If you don’t want people taking your picture, stay in your house.

You’re disturbed Jazz.

lorien1973 on May 18, 2013 at 4:19 PM

I guess we should stay in our house if we don’t want to get blown up by pressure cookers too. I guess those three girls/women who were imprisoned as slaves for a decade should have just stayed in their respective houses.

VorDaj on May 18, 2013 at 11:18 PM

If I could play devil’s advocate for a moment, your argument is akin to anti-gun people wanting to ban guns because gun’s kill people, not the gun owner.

factsonlypls on May 18, 2013 at 6:06 PM

There are First Amendment rights here that come into play, in terms of being able to film/video anyone. The question is does the person being filmed/videoed have the right to know that, and is the flashing light on the glasses such that it can be disabled or obscured?

If so, we’re in the same area of law as the current ones on phone recordings — some states allow it only if both people know a recording’s being made, others if only one period does. But the first time it comes up that someone’s used Google glass to either video very personal images or even use their capability to stalk a future kidnap, sex assault and/or murder victim, the privacy questions will become a public issue.

jon1979 on May 18, 2013 at 11:23 PM

Only the government can spy on people, sheesh who doesn’t know that?

Neo on May 19, 2013 at 12:03 AM

In two years you will not even hear of Google Glasses. Dorks.

brewcrew67 on May 18, 2013 at 4:12 PM

.
Lets see if you’re on the same page with me . . . . . . . . .

. . . . . . . I’m thinking that “in two years” Ray Kurzweil will have perfected bionic eye implants, that can do everything Google Glass can do and more.

listens2glenn on May 19, 2013 at 12:52 AM

If you don’t want people taking your picture, stay in your house. It’s really that simple.

And with that, any comment you ever make about liberty becomes irrelevant. Those of us who would like to have even a minimal amount of control over our lives and privacy can just forget stepping outside again, ever, because Google or Apple or some other company has decided to invent something? And as others have pointed out, state and federal law enforcement are bound to want to get in on this, for the good of the public, of course. Will your argument then be that if I have done nothing wrong, I have nothing to worry about?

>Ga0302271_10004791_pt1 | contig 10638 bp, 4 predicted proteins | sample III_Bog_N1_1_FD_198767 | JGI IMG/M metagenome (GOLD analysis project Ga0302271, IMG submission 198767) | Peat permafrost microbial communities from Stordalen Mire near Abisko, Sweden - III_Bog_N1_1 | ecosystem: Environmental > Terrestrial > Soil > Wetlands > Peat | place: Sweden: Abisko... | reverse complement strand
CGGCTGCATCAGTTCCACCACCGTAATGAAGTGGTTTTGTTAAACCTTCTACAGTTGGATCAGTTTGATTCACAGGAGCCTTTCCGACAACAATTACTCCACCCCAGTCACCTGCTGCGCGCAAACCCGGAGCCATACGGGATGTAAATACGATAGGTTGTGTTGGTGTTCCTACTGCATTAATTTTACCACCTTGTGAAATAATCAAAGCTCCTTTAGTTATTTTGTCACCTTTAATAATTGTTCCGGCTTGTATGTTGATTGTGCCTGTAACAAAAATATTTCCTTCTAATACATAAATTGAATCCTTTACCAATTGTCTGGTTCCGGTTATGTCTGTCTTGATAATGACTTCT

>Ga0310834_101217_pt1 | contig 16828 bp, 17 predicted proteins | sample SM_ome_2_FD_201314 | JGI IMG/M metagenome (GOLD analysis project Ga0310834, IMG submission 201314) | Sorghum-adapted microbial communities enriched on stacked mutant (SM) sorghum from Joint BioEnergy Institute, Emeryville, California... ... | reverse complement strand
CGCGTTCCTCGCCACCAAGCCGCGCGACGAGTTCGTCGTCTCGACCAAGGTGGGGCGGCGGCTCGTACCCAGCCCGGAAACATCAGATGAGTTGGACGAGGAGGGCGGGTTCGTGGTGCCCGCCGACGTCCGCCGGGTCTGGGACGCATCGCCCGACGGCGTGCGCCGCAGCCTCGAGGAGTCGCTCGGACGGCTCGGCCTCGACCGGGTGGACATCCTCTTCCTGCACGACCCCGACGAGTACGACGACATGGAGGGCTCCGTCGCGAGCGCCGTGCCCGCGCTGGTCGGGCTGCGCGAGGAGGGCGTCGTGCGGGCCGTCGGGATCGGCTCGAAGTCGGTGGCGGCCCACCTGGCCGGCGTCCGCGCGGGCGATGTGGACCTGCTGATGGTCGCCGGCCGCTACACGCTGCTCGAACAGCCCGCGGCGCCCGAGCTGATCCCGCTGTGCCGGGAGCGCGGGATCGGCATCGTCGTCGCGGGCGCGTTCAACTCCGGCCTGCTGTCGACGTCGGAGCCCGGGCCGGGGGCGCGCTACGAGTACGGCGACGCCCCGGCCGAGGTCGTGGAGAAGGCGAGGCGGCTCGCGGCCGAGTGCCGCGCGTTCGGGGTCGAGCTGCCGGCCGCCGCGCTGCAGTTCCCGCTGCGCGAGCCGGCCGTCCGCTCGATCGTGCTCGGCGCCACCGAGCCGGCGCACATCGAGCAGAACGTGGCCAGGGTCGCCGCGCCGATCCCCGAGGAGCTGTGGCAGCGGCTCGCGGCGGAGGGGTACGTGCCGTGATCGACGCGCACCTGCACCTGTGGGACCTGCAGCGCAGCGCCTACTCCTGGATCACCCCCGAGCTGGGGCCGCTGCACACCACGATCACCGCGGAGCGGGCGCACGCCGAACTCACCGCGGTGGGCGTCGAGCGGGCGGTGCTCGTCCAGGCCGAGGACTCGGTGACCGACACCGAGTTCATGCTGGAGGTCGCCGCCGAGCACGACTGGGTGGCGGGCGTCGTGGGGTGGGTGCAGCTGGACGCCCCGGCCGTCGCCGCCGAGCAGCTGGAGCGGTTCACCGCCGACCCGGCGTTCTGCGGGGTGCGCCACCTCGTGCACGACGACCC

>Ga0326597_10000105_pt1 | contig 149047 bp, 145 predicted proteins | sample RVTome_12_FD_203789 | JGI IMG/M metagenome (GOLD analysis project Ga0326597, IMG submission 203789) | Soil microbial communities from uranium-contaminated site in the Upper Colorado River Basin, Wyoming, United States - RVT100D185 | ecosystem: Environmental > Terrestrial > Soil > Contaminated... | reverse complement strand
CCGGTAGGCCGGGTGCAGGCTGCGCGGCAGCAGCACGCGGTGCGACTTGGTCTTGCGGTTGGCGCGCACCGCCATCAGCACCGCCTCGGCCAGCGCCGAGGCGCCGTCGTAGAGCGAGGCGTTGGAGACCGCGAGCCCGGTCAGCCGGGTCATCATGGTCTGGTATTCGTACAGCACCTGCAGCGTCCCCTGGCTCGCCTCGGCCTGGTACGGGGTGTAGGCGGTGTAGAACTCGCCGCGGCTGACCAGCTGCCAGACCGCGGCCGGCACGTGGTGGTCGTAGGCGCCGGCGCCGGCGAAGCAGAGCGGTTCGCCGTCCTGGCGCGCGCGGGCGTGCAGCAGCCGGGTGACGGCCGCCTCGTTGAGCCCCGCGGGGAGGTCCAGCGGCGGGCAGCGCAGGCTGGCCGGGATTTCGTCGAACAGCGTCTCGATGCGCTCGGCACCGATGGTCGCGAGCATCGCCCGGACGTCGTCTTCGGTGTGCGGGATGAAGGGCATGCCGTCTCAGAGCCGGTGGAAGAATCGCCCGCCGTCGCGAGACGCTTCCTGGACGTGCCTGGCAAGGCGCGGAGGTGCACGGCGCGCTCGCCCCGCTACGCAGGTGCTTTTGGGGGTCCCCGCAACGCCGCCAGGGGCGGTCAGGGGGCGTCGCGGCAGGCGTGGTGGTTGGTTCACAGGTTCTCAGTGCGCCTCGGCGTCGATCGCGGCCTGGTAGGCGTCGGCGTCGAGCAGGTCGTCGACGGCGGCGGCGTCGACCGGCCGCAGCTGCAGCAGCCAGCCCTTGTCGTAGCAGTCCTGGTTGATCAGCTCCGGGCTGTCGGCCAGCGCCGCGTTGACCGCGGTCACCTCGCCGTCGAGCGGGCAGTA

DrMagnolias on May 19, 2013 at 3:55 AM

I’m not thrilled about Google Glass, but we live in the twenty-first century. That genie’s not going back in the bottle and I’m not going to be a luddite.

Honestly, the fact that there’s a “Congressional Bi-Partisan Privacy Caucus” concerns me more than Google Glass.

Chris of Rights on May 19, 2013 at 10:07 AM

I think the concept is pretty cool…on the surface. But, I’m not sure if I’d want to wear them. I have a smart phone, and it’s neat, but I could easily do without those features as opposed to a phone phone. But many others rely heavily on those advanced features…to each his own.

As for privacy, it’s becoming increasingly meaningless. We on the right, the left and Libertarians have been shooting our mouths off about Liberty for decades, but we’ve sat back and not complained much about the IRS having the ability to delve into our personal finances at will. BS and bluster from us.

Lastly, every new media technology is instantly adapted to sex/pornography. This technology is awesome for voyeurs and they range from those who like to film fully clothed adults of both genders, to those that prefer scantily clad women to those who like to film fully clothed young girls.

Dr. ZhivBlago on May 19, 2013 at 12:21 PM

It’s a Segway for your face and nothing more.

A luxury gadget for those with disposable income.

Moesart on May 19, 2013 at 12:59 PM

There are privacy issues here. Sure you can do the same with a cell phone but it’s pretty obvious what you are doing – not so with these. Even though there is no expectation of privacy there is some expectation that something will not be recorded.

Kid walks into a Jr High / High School locker room taking video. And the best thing is that they can claim they ‘forgot’ the glasses were transmitting. Even some adults might do this in Gym locker room at your local 24-hour fitness, etc…

Glancing at someone’s credit card in the grocery line – just enough to get a frame of both sides….

CrazyFool on May 19, 2013 at 1:36 PM

There are privacy issues here. Sure you can do the same with a cell phone but it’s pretty obvious what you are doing – not so with these. Even though there is no expectation of privacy there is some expectation that something will not be recorded.

CrazyFool on May 19, 2013 at 1:36 PM

The company I now work at is paranoid to near Alex Jones levels about electronic gizmos because all it would take would be one clueless phone monkey with a cell-phone camera to cause a six-digit catastrophe. They’re so nuts about it I can’t even begin to tell you how because they have 24/7/365 security specifically looking for anyone who blabs on the ‘net.

And suffice it to say their “social media policy” has cemented my resolve never to use such things except to wish my GF a happy birthday or the like.

MelonCollie on May 19, 2013 at 3:04 PM